What most people seem to not get about hitting rock bottom is that up is not the only place left to go. You can always dig a little deeper - and dig I did.
After seven inpatient psychiatric hospitalizations in six months, I had no other option than to admit to myself that crisis care bandage jobs were not working. My emotional wounds were still gaping wide open and no amount of bandages could keep my trauma from continuously bleeding through.
I mean that quite literally. My wounds weren’t just emotional, I made them physical too. I began self-harming by cutting myself at the age of twelve and haven’t been able to stop since. At this point in time, my self-harming had become unmanageable. Even I couldn’t deny that it was now in control.
When it started, I spent quite some time talking about and thinking about cutting before I actually started doing it. My best friend at the time and I talked about it incessantly for months before either of us made that first cut.
We romanticized cutting as a beautifully tragic and brave act of expressing our deepest, darkest pain. Pain so remarkably great that mere word could not suffice to breathe life into this completely intangible, yet real and utterly consuming feeling.
While we were only twelve years old, the worst pain we knew was still the worst pain we had ever experienced. It was still valid. One night I finally decided to give my pain a voice, to permit it to physically manifest itself on my body rendering its existence undeniable.
I remember holding a pocket knife in my right hand and staring at myself in my bathroom mirror for what felt like a very long time. My eyes were wide and bright with an interwoven mixture of excitement, anticipation, and fear. My heart beat hard and fast, like the flapping of a hovering bird’s wings.
I filled my lungs with air, realizing I was so caught in the moment I had forgotten to breathe. With astoundingly steady hands I positioned the blade against the skin on the underside of my wrist.
As I exhaled slowly and exhaustively, I applied pressure to the blade and in quick succession made a series of horizontal cuts. I watched, completely enthralled, as blood beaded up and rolled down my arm and into the sink. The sensation that flowed through my body resembled that of my first drag off a cigarette.
Just like that, I was hooked.
In the beginning, I justified my self-harming with a number of explanations. I associated pain with discipline; therefore, I believed if I did something wrong I deserved to be physically punished for it. I was extremely sensitive and highly emotional, and had no guidance on how to manage either. I would self-harm to manage, to numb, the emotions that were trying to seep out despite my determination to keep them stuffed in and packed down. I eventually became so emotionally numb I couldn’t feel anything at all. Then I would self-harm to remind myself I was real and could still feel.
But after all of these years of using self-harm as a coping mechanism, it had become more than what it initially was. It was no longer a self-imposed action used to soothe my pain or fill a void. It was no longer a discretionary choice. I had to accept that I was addicted to self-harming. I had to accept that I needed help. I had to accept that I needed long-term intensive trauma treatment, which is how I found myself at a residential treatment center (RTC) in Texas.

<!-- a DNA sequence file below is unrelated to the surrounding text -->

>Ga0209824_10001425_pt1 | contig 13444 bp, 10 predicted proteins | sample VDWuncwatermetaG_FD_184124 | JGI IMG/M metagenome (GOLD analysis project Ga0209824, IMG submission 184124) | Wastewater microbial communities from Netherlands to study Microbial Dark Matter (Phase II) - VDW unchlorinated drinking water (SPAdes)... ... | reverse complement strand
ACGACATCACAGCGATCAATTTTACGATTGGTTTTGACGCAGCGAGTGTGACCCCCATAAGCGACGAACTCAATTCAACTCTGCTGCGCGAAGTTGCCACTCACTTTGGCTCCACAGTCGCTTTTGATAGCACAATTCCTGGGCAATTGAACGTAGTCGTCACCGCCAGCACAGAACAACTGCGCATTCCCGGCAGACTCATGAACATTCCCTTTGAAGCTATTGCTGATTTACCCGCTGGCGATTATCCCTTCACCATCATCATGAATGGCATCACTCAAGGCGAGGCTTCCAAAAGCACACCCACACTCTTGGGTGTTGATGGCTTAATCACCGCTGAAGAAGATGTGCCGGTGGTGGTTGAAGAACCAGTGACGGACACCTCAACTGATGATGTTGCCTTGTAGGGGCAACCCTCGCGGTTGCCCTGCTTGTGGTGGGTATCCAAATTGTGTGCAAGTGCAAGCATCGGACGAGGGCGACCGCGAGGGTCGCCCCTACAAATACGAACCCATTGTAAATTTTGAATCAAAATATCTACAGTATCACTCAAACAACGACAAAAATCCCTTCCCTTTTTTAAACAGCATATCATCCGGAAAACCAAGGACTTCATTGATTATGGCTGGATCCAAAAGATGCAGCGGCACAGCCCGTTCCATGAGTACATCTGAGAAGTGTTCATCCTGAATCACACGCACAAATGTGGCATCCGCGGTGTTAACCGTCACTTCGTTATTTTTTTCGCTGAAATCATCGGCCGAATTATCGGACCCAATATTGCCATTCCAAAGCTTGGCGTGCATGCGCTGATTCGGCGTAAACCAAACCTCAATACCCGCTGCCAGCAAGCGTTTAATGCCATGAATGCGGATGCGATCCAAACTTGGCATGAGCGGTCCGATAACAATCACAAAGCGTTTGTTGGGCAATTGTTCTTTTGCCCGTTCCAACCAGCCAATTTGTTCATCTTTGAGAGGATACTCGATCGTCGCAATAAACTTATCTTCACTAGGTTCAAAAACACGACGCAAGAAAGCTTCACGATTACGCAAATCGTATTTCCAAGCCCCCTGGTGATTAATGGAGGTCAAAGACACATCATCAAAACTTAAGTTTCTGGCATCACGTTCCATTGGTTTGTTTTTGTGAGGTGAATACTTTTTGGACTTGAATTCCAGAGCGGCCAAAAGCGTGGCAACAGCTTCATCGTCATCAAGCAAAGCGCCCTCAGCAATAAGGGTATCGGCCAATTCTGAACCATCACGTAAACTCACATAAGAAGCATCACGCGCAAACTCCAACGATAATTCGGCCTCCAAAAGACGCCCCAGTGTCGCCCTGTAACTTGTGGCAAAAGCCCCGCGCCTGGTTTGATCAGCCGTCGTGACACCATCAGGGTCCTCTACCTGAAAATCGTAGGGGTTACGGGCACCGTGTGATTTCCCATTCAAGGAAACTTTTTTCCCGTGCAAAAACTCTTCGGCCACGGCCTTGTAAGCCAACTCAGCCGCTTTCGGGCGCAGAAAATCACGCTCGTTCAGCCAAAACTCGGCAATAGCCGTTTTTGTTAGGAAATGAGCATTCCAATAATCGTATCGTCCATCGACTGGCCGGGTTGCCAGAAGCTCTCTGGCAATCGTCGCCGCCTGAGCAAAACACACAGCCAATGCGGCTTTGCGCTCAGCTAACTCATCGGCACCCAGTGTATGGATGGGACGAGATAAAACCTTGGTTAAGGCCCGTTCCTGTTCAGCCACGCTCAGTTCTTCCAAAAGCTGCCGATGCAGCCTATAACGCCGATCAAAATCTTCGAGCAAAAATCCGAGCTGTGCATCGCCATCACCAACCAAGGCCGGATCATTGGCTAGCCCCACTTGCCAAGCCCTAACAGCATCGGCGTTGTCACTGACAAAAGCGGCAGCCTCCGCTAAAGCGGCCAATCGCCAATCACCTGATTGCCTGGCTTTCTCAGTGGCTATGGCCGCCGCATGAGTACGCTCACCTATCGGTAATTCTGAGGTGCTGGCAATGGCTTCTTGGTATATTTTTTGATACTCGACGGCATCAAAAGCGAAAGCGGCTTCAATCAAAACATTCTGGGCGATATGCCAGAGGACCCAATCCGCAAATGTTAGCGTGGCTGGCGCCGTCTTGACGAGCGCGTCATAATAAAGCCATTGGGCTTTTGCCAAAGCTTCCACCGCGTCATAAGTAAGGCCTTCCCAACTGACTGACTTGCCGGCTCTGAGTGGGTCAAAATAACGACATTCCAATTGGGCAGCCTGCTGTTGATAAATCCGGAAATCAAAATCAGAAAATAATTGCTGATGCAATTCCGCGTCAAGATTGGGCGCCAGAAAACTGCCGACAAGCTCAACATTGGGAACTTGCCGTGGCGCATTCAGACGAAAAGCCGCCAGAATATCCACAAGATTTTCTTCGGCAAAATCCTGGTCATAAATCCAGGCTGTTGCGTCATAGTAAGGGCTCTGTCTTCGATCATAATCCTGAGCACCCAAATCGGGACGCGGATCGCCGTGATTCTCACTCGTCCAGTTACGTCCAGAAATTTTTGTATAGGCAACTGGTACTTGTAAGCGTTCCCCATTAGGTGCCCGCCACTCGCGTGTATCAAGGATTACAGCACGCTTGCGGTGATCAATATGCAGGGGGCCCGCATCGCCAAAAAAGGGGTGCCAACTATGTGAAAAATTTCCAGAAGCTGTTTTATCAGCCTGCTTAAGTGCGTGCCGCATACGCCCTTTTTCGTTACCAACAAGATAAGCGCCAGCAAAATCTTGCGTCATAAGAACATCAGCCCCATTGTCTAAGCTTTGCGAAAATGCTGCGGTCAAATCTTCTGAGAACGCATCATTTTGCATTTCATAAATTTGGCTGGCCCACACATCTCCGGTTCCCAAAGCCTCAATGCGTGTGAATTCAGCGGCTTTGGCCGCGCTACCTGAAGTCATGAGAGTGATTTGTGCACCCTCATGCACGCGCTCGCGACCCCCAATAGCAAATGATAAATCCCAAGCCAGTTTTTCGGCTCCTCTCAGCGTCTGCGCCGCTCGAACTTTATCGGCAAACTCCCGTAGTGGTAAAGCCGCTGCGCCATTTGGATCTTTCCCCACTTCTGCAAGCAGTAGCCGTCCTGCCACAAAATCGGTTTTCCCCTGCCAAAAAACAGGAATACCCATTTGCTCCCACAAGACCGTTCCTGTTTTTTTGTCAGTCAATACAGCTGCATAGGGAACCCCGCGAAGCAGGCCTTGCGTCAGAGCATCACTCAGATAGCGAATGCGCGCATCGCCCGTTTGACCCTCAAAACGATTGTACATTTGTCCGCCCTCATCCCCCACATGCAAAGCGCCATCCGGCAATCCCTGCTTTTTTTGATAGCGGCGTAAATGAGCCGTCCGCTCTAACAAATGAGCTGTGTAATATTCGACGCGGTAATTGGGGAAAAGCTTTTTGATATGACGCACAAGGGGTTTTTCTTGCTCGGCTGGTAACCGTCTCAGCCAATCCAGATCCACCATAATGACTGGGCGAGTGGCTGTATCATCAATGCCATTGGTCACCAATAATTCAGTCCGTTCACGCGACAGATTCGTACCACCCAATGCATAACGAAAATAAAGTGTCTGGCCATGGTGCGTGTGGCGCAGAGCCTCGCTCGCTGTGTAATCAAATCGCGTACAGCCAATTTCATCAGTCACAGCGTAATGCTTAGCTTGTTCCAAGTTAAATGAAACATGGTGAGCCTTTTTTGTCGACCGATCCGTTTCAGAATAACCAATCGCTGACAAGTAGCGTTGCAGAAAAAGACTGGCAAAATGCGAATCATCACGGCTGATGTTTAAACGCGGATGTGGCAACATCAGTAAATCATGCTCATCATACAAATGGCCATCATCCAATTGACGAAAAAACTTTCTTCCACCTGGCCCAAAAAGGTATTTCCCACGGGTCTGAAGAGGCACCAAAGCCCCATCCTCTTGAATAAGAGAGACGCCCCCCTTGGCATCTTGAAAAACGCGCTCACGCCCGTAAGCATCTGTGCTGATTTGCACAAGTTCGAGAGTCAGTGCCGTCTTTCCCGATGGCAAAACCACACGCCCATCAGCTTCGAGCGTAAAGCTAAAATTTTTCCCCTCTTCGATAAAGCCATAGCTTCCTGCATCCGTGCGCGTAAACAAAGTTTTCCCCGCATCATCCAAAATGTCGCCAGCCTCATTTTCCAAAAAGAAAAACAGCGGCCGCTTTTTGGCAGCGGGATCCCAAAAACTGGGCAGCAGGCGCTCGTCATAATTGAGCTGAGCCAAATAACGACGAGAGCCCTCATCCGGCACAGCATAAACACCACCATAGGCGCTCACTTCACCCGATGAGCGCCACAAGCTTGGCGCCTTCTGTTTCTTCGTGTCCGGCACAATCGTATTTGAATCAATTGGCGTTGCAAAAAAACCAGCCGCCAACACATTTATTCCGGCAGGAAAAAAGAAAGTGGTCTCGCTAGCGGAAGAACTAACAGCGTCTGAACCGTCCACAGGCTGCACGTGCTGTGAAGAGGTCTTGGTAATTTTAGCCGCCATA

It took me a month and a half of fourteen-hour trauma therapy filled days to finally allow myself to dig deep and begin revealing the darkest stains upon my soul.
In the middle of a particularly grueling week I found myself sitting cross-legged on a leather couch in a small, perfectly square, and sparsely decorated office with not one, but two therapists sitting across from me. I had admitted to self-harming again, this time by scratching until I broke through my skin. I kept my head down and fiddled with my fingers. I was so riddled with guilt and shame it was as if I had reverted back to a small child. I tried and failed to ignore their obnoxiously and intently focused eyes on me.
All three of us knew there was something more to my story that I was keeping in that was fueling and keeping my addiction to self-harm active. None of us would be leaving that cramped, stifling office until I let it all out. I barely lifted my head and glanced quickly into the two pairs of eyes trained on my face.
Words I never thought I would ever share with another living soul came tumbling out of my mouth. Once it began there was no stopping it. I placed my most intimate, secret pain on the table, laid bare and vulnerable for all to see.
My speech stopped just as abruptly as it had begun and silence hung thick in the air. I felt completely ambivalent about what I had just shared. On one hand, I felt relief as if I had distributed this secret burden I had been lugging around on my own for almost ten years. On the other hand, I wanted to take every single word back and continue to carry my pain in solitude all the way to the grave.